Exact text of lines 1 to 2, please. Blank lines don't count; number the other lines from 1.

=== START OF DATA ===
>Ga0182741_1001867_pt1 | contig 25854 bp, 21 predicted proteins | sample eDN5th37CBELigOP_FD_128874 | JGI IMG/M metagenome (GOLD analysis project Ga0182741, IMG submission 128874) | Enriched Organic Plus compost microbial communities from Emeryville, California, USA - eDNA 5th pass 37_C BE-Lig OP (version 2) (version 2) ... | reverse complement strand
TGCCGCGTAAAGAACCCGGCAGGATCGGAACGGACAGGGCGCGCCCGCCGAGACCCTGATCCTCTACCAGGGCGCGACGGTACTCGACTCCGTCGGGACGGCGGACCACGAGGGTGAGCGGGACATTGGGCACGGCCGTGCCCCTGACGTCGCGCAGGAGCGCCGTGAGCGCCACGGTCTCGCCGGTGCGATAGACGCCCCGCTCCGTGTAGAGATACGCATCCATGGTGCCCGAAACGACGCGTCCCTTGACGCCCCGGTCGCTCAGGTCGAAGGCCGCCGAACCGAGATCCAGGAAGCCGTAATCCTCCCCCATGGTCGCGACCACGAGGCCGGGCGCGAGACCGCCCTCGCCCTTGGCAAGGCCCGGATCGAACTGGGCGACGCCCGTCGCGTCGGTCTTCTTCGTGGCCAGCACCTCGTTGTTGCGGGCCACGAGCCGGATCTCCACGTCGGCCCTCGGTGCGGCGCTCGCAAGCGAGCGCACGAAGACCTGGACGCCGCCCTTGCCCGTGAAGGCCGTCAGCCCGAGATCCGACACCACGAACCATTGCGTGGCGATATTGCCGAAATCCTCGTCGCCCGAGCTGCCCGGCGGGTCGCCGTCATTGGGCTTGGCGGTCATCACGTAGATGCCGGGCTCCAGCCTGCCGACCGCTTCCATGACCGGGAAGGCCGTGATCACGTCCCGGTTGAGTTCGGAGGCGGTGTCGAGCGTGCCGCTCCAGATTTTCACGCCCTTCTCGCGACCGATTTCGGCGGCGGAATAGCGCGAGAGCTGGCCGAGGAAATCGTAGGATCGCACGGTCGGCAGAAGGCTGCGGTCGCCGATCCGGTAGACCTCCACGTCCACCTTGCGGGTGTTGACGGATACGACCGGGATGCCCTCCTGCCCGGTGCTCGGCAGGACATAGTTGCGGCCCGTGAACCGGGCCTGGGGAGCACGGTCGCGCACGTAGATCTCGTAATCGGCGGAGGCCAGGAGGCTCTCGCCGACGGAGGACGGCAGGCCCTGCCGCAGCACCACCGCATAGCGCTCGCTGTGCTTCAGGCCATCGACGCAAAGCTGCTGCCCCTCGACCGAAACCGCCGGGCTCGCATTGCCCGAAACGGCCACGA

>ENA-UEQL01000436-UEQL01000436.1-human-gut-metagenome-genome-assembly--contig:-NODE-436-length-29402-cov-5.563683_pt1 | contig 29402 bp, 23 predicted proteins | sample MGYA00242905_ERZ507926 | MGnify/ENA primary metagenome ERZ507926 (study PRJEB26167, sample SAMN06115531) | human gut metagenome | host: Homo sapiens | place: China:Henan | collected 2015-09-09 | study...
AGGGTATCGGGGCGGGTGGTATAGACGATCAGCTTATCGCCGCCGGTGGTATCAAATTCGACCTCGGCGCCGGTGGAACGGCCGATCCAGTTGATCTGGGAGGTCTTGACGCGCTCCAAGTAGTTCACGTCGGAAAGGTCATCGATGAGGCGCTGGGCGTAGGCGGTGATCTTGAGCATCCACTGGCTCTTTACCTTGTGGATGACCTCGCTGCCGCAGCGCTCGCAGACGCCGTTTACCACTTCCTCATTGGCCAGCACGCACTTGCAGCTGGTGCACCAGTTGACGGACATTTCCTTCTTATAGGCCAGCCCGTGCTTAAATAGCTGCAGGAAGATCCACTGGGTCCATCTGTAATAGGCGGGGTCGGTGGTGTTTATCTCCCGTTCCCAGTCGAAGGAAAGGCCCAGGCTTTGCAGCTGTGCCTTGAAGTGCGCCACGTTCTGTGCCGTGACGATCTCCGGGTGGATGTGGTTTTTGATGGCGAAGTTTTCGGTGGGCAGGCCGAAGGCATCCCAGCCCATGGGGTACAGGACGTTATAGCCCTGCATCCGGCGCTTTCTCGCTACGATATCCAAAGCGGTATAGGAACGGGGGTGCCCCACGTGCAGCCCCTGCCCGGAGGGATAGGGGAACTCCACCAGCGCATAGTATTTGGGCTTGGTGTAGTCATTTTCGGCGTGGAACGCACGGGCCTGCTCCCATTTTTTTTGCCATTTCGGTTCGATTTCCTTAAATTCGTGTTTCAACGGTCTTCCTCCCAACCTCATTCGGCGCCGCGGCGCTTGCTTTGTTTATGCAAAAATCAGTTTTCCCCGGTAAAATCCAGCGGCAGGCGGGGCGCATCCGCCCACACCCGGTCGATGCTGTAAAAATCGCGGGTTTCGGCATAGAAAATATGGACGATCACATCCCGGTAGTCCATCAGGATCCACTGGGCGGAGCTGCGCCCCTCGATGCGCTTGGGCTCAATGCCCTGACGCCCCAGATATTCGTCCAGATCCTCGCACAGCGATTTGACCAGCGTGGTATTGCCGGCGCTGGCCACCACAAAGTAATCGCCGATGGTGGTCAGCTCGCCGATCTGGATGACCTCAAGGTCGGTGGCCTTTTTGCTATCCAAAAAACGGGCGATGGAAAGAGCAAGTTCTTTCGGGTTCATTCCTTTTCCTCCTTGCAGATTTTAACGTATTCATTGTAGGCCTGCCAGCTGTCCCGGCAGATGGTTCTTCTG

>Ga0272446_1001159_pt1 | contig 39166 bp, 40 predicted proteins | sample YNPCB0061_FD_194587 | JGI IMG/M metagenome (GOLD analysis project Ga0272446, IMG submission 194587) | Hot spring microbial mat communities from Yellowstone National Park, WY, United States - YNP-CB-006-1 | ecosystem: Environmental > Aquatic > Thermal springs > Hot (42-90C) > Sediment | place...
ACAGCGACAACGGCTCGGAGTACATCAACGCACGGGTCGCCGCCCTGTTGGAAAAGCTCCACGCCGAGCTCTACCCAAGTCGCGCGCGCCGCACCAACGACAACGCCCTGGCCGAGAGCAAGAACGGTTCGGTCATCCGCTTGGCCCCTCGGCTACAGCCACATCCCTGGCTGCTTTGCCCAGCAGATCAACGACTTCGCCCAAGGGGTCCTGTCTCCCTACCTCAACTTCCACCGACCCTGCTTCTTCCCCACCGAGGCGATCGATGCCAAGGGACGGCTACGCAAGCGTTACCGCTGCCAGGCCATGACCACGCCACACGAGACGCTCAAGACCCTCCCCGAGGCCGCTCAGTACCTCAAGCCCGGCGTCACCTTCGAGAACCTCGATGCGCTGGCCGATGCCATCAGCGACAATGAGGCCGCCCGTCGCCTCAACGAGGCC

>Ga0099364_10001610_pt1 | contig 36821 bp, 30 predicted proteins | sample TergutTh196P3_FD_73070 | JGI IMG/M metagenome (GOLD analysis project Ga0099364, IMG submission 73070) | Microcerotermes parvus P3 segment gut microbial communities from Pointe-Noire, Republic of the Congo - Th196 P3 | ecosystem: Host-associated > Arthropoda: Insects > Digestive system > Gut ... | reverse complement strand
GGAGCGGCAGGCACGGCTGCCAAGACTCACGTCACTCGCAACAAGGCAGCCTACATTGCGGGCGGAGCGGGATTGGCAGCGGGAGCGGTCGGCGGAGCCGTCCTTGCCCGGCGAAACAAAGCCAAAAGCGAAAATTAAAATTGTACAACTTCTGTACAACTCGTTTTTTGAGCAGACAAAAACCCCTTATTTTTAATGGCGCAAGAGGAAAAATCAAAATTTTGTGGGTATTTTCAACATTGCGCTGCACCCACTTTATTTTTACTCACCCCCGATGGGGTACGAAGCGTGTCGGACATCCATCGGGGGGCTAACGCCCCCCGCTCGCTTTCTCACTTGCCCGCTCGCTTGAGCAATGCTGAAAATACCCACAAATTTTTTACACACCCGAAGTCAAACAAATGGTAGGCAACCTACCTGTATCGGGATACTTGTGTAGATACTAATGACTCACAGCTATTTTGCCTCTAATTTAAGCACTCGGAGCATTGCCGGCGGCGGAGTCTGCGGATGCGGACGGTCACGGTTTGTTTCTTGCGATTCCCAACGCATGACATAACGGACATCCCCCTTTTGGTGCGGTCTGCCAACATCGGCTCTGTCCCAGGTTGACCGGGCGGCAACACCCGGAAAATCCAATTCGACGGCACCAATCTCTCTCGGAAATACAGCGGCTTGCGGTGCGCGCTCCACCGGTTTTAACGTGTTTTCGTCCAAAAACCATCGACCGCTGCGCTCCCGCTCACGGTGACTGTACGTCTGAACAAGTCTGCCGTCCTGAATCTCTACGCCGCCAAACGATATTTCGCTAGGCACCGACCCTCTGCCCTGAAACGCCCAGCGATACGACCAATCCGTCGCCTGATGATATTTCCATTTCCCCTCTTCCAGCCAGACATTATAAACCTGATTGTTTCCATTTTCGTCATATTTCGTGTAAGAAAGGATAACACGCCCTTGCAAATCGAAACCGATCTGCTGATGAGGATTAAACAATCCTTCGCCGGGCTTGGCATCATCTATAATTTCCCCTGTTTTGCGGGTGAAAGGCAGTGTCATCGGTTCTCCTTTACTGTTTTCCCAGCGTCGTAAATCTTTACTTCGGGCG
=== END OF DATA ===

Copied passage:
>Ga0182741_1001867_pt1 | contig 25854 bp, 21 predicted proteins | sample eDN5th37CBELigOP_FD_128874 | JGI IMG/M metagenome (GOLD analysis project Ga0182741, IMG submission 128874) | Enriched Organic Plus compost microbial communities from Emeryville, California, USA - eDNA 5th pass 37_C BE-Lig OP (version 2) (version 2) ... | reverse complement strand
TGCCGCGTAAAGAACCCGGCAGGATCGGAACGGACAGGGCGCGCCCGCCGAGACCCTGATCCTCTACCAGGGCGCGACGGTACTCGACTCCGTCGGGACGGCGGACCACGAGGGTGAGCGGGACATTGGGCACGGCCGTGCCCCTGACGTCGCGCAGGAGCGCCGTGAGCGCCACGGTCTCGCCGGTGCGATAGACGCCCCGCTCCGTGTAGAGATACGCATCCATGGTGCCCGAAACGACGCGTCCCTTGACGCCCCGGTCGCTCAGGTCGAAGGCCGCCGAACCGAGATCCAGGAAGCCGTAATCCTCCCCCATGGTCGCGACCACGAGGCCGGGCGCGAGACCGCCCTCGCCCTTGGCAAGGCCCGGATCGAACTGGGCGACGCCCGTCGCGTCGGTCTTCTTCGTGGCCAGCACCTCGTTGTTGCGGGCCACGAGCCGGATCTCCACGTCGGCCCTCGGTGCGGCGCTCGCAAGCGAGCGCACGAAGACCTGGACGCCGCCCTTGCCCGTGAAGGCCGTCAGCCCGAGATCCGACACCACGAACCATTGCGTGGCGATATTGCCGAAATCCTCGTCGCCCGAGCTGCCCGGCGGGTCGCCGTCATTGGGCTTGGCGGTCATCACGTAGATGCCGGGCTCCAGCCTGCCGACCGCTTCCATGACCGGGAAGGCCGTGATCACGTCCCGGTTGAGTTCGGAGGCGGTGTCGAGCGTGCCGCTCCAGATTTTCACGCCCTTCTCGCGACCGATTTCGGCGGCGGAATAGCGCGAGAGCTGGCCGAGGAAATCGTAGGATCGCACGGTCGGCAGAAGGCTGCGGTCGCCGATCCGGTAGACCTCCACGTCCACCTTGCGGGTGTTGACGGATACGACCGGGATGCCCTCCTGCCCGGTGCTCGGCAGGACATAGTTGCGGCCCGTGAACCGGGCCTGGGGAGCACGGTCGCGCACGTAGATCTCGTAATCGGCGGAGGCCAGGAGGCTCTCGCCGACGGAGGACGGCAGGCCCTGCCGCAGCACCACCGCATAGCGCTCGCTGTGCTTCAGGCCATCGACGCAAAGCTGCTGCCCCTCGACCGAAACCGCCGGGCTCGCATTGCCCGAAACGGCCACGA